The rise of FinTech, the increasing globalization of finance — and even ravages of the coronavirus, which is making us all bank and transact across phones — all have pointed to one simple, urgent question:
Just what is a bank, anyway?
We wouldn’t go so far as to say an existential crisis is in the works. But we would state that deal by deal, partnership by partnership, the evolution of the centuries-old industry is one that is quickening and is likely to be shaped at least in part by the current pandemic.
To that end, earlier this month FinTech firm SoFi made the leap beyond San Francisco to Hong Kong, having bought online brokerage firm 8 Securities. The financial terms of the deal were not disclosed. But the expansion, giving rise to the new SoFi Invest will offer “automated investing” and financial education.
The 8 Securities deal comes a few weeks after SoFi said it would spend $1.2 billion (in cash and stock) to buy Galileo Financial Technologies, which focuses on payments and bank account infrastructure.
The deal would give SoFi increased access to application programming interfaces (APIs) that in turn can let other firms offer financial products such as virtual cards and checking accounts.
SoFi obviously has been branching out beyond its previous core niche of student and personal loans. In one example from earlier this year, SoFi said that it had teamed up with payments giant Mastercard, bringing the SoFi Money debit card to the FinTech’s roughly one million customers (used over Mastercard’s network) to link with Money Cash management accounts (with peer-to-peer (P2P) and check deposit functionality).
The deals offer a bit of illumination on how some of the lines are blurring in banking, where a previously offline business — you remember visits to the branch, of course — have by necessity given way to financial services done digitally.
It may be curious as to why SoFi would seek to scoop up two separate firms in the midst of a pandemic. Beyond what might be the lures of valuations coming down (and where, say, early FinTech investors might want to raise cash), it is the strategic intent that really matters.
Looking For The Continuum
And the strategic intent might be summed up with a single word: Continuum.
The shift toward digital and, specifically, mobile banking demands that a lot can be done across the confines of a small screen. That means being able to pivot between, say, checking your bank balance, sending money to a friend and making sure that last week’s credit card’s loyalty points balance is enough to pay for, say, an upcoming flight.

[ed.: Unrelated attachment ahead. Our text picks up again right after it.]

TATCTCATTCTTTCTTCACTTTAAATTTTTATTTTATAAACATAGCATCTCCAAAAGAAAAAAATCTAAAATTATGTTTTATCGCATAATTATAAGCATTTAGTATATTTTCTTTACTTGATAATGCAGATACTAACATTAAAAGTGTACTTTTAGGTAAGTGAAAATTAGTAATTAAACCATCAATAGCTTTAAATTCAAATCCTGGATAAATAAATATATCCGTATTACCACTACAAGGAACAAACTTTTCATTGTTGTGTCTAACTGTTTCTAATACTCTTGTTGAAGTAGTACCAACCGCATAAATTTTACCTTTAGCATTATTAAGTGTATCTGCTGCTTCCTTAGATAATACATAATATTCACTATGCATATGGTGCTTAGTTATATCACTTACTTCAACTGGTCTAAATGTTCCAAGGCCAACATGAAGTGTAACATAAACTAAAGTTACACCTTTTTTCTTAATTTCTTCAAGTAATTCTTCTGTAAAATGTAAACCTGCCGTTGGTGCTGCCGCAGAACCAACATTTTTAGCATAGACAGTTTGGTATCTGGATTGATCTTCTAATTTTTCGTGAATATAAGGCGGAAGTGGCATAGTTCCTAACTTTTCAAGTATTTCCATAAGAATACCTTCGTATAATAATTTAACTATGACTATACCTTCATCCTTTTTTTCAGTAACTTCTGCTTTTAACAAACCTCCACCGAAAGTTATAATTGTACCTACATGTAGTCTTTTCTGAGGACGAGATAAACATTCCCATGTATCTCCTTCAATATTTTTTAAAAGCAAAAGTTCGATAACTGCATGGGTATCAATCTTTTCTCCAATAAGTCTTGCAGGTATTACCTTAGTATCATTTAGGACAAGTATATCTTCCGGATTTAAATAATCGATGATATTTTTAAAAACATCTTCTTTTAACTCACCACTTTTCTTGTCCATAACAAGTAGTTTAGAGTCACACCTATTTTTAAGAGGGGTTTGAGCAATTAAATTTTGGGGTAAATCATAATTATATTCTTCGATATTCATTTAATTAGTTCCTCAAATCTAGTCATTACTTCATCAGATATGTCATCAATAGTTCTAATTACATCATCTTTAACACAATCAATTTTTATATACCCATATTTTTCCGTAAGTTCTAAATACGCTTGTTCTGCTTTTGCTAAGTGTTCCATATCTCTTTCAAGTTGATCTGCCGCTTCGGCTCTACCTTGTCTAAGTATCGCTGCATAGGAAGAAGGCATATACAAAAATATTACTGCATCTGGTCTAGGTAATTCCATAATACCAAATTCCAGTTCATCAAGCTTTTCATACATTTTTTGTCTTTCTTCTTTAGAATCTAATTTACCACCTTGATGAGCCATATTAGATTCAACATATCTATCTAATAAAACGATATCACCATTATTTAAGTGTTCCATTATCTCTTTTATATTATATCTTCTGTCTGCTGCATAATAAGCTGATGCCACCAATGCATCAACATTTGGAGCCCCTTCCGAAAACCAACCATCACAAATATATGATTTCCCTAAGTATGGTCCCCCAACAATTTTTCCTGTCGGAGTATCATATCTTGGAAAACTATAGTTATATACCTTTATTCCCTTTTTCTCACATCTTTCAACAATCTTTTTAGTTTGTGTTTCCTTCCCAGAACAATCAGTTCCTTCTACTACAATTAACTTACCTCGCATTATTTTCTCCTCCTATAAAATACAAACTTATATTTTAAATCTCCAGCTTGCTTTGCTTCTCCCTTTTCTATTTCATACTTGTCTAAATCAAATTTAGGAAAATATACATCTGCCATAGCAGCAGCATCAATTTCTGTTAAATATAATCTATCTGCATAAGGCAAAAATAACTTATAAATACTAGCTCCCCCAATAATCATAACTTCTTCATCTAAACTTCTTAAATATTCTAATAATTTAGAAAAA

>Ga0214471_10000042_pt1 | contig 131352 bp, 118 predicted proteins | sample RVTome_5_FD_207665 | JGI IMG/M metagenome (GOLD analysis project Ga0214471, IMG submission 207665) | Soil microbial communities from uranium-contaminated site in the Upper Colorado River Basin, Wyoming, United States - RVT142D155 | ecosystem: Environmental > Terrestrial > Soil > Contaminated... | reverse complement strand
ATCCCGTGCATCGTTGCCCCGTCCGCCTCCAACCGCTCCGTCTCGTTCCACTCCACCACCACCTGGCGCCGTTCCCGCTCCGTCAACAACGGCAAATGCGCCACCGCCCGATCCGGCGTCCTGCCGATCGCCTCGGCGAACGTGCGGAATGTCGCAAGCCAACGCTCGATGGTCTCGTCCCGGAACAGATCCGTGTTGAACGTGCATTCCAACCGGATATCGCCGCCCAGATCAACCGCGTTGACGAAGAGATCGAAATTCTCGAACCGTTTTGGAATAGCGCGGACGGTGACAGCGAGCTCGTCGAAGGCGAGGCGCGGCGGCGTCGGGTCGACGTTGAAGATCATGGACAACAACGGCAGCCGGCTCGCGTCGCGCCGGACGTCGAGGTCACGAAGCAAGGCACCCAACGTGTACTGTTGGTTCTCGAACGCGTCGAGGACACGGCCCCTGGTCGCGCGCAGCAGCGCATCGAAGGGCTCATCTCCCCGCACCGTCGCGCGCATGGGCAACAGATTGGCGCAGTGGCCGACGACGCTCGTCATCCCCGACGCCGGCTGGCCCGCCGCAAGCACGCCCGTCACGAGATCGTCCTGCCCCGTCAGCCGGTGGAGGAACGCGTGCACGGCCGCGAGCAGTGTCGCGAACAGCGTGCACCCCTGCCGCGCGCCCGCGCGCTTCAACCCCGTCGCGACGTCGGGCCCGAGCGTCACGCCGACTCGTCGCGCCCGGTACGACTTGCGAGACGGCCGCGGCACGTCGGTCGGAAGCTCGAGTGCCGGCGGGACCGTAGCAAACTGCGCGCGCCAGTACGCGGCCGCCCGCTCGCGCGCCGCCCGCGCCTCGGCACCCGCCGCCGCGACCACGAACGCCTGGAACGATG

The expectations of a continuum of services will likely alter a landscape where up until recently the concepts of “banking” were segmented into concrete and discrete activities that fit neatly into defined relationships that consumers held with their FIs.
In a recent PYMNTS study, What is a Bank: What U.S. Consumers Think About the Key Issues Driving the Connected Economy, the more than 1200 individuals had some strong opinions on banks.
As many as 36.8 percent of them characterized them as institutions for savings and deposits; 27.1 percent said they are institutions that provide loans and make deposits.
Interestingly, that same survey, which tallied responses in February, before the coronavirus hit the U.S. hard, found that brick and mortar visits were an important part of the banking experience (according to 11 percent of consumers). That attitude likely got shifted a bit in the recent (and current) environment where banking at the branch has become either a no-go or an experience fraught with health concerns.
Our survey shows that 64.2 percent of consumers are either “very” or “extremely” likely to use or already use national banks, and 60.1 percent feel the same toward local and community banks.
As many as 34.2 percent of those who responded said they would be “very” or “extremely” likely to use or already use banking-like services from PayPal and 27.5 percent who would be “very” or “extremely” likely to banking-like services from digital and online banks.
Drilling down a bit, 47.3 percent of consumers are aware of digital and online banks, and 31.1 percent of consumers consider them to be traditional banks.
The stage may be set, then, for a willingness to try new financial services, from the firms with which consumers interact everyday (a la Google and Apple, for example). As we noted in this space earlier in the week, in times of turmoil, consumers turn to trusted providers. And, as the infrastructure “plumbing” enables all manner of firms to offer checking and debit and financial management tools (check out our interview with Nigel Verdon, CEO of Railsbank here) even supermarkets are getting into the game — perhaps giving new meaning to the idea of “nest egg.”
The idea of a bank as the towering stone building now gives way to financial lives governed by swipes and apps — and the playing field broadens quite a bit.